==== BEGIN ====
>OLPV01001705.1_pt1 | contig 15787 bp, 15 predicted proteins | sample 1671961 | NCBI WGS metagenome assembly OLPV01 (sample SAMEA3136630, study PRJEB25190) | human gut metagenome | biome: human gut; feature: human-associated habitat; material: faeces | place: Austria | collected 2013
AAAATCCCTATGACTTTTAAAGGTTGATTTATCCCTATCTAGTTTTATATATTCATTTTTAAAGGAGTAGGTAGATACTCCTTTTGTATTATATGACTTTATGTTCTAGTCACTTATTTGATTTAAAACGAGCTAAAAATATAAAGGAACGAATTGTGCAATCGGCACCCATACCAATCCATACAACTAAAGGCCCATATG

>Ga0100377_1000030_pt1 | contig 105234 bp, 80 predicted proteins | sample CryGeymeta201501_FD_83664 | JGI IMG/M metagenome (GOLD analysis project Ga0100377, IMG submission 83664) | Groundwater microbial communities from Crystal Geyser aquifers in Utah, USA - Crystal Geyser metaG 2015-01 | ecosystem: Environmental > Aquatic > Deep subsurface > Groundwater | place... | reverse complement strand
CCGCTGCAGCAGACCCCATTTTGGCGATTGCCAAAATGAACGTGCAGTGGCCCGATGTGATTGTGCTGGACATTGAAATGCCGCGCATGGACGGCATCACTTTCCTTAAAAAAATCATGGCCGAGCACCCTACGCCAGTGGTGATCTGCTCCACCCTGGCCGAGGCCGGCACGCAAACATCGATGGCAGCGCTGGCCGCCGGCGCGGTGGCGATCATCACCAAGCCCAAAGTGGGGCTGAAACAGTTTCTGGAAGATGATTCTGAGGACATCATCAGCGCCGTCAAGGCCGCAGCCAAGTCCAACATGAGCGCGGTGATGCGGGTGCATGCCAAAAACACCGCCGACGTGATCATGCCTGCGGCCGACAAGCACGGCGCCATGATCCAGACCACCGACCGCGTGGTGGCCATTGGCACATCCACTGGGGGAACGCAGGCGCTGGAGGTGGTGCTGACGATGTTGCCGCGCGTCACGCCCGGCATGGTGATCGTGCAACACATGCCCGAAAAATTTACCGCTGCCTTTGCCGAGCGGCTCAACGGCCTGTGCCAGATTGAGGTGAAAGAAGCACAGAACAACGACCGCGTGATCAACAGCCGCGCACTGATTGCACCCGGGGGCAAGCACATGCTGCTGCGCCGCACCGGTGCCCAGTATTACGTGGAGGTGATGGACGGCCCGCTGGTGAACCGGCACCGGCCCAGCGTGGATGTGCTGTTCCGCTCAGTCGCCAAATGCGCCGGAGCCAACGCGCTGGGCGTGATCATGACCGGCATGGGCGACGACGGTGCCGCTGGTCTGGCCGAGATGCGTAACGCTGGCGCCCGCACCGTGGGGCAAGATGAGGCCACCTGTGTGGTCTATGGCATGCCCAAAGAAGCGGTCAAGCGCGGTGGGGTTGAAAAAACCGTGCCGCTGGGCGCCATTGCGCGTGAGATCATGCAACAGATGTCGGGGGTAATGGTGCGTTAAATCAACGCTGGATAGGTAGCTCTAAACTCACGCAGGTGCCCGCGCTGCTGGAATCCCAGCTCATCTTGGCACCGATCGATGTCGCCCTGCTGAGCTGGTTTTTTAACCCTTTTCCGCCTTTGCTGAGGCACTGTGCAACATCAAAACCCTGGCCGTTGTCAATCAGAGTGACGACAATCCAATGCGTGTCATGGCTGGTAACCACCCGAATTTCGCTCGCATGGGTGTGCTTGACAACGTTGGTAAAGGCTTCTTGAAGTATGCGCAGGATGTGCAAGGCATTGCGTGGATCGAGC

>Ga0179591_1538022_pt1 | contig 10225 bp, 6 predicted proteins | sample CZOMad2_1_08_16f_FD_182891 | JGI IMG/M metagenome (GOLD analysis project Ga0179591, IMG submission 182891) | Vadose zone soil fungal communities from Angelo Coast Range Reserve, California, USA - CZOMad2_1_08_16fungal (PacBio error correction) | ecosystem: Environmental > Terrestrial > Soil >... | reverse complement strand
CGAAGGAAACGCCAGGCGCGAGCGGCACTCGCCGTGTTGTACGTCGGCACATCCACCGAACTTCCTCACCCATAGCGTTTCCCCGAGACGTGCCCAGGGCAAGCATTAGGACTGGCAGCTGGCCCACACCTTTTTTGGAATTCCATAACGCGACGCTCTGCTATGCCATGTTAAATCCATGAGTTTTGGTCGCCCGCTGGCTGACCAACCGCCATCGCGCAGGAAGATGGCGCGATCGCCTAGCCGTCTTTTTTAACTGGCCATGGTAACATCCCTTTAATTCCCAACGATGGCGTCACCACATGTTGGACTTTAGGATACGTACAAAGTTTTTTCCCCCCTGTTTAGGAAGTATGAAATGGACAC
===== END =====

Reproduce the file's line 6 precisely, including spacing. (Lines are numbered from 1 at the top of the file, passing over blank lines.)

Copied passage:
CGAAGGAAACGCCAGGCGCGAGCGGCACTCGCCGTGTTGTACGTCGGCACATCCACCGAACTTCCTCACCCATAGCGTTTCCCCGAGACGTGCCCAGGGCAAGCATTAGGACTGGCAGCTGGCCCACACCTTTTTTGGAATTCCATAACGCGACGCTCTGCTATGCCATGTTAAATCCATGAGTTTTGGTCGCCCGCTGGCTGACCAACCGCCATCGCGCAGGAAGATGGCGCGATCGCCTAGCCGTCTTTTTTAACTGGCCATGGTAACATCCCTTTAATTCCCAACGATGGCGTCACCACATGTTGGACTTTAGGATACGTACAAAGTTTTTTCCCCCCTGTTTAGGAAGTATGAAATGGACAC